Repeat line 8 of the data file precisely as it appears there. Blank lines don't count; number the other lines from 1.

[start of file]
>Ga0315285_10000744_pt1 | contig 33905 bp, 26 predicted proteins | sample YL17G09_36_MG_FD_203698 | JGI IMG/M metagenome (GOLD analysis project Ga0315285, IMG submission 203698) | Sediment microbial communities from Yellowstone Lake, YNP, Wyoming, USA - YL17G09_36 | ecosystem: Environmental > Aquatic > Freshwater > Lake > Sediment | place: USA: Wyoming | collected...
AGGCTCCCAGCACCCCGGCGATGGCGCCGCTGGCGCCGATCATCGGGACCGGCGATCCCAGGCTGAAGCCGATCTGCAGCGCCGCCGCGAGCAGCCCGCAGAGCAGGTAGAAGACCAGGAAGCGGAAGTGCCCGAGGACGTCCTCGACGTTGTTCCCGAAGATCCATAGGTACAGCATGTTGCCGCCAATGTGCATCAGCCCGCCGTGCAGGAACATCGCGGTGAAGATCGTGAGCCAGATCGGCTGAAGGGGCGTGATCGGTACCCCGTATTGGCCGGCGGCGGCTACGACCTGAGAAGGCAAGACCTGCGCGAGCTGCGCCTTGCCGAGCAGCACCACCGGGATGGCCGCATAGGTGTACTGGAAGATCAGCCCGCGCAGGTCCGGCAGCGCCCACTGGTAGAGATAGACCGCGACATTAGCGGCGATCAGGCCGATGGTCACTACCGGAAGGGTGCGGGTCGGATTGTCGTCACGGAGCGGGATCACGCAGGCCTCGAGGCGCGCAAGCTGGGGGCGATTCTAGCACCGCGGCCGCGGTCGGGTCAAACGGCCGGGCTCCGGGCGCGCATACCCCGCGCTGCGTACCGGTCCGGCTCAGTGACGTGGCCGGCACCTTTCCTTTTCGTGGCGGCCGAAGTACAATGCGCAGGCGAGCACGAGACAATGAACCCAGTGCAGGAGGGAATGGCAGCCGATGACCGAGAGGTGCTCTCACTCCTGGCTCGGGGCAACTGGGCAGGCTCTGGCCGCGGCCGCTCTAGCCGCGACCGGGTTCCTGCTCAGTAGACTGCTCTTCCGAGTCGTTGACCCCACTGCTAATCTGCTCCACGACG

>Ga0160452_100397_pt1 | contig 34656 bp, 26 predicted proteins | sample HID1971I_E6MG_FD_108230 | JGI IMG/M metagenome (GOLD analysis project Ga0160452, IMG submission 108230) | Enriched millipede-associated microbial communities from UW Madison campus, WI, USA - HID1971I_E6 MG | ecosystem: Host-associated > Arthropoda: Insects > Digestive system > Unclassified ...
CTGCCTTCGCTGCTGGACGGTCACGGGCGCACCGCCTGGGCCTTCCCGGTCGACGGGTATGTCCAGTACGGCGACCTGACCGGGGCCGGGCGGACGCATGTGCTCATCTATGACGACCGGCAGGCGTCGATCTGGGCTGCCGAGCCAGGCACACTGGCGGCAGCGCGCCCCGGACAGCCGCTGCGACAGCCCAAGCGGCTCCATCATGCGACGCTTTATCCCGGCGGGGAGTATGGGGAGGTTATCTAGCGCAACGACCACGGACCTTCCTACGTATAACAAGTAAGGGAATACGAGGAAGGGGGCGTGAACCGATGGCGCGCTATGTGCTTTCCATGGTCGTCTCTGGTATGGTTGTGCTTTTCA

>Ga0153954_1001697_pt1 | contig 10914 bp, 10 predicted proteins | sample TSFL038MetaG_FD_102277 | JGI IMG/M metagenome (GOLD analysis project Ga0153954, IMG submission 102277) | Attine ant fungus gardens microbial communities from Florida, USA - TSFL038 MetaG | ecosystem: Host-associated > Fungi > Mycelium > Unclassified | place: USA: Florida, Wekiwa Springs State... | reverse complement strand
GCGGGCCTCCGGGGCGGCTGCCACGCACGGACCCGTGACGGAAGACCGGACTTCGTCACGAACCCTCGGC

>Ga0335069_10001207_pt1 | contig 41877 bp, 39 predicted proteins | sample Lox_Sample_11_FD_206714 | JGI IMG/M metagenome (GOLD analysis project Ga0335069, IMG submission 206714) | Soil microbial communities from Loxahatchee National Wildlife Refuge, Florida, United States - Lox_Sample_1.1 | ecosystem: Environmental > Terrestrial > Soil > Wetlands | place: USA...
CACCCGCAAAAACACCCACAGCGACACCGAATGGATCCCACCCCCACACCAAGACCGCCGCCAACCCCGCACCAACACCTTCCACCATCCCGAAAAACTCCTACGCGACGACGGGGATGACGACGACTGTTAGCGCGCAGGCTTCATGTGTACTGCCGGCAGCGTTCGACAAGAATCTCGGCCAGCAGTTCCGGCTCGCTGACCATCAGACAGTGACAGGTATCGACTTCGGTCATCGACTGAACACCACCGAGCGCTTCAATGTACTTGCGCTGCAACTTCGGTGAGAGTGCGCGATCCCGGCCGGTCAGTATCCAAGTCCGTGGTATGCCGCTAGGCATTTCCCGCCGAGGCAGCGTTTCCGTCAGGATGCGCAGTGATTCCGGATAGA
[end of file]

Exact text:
CACCCGCAAAAACACCCACAGCGACACCGAATGGATCCCACCCCCACACCAAGACCGCCGCCAACCCCGCACCAACACCTTCCACCATCCCGAAAAACTCCTACGCGACGACGGGGATGACGACGACTGTTAGCGCGCAGGCTTCATGTGTACTGCCGGCAGCGTTCGACAAGAATCTCGGCCAGCAGTTCCGGCTCGCTGACCATCAGACAGTGACAGGTATCGACTTCGGTCATCGACTGAACACCACCGAGCGCTTCAATGTACTTGCGCTGCAACTTCGGTGAGAGTGCGCGATCCCGGCCGGTCAGTATCCAAGTCCGTGGTATGCCGCTAGGCATTTCCCGCCGAGGCAGCGTTTCCGTCAGGATGCGCAGTGATTCCGGATAGA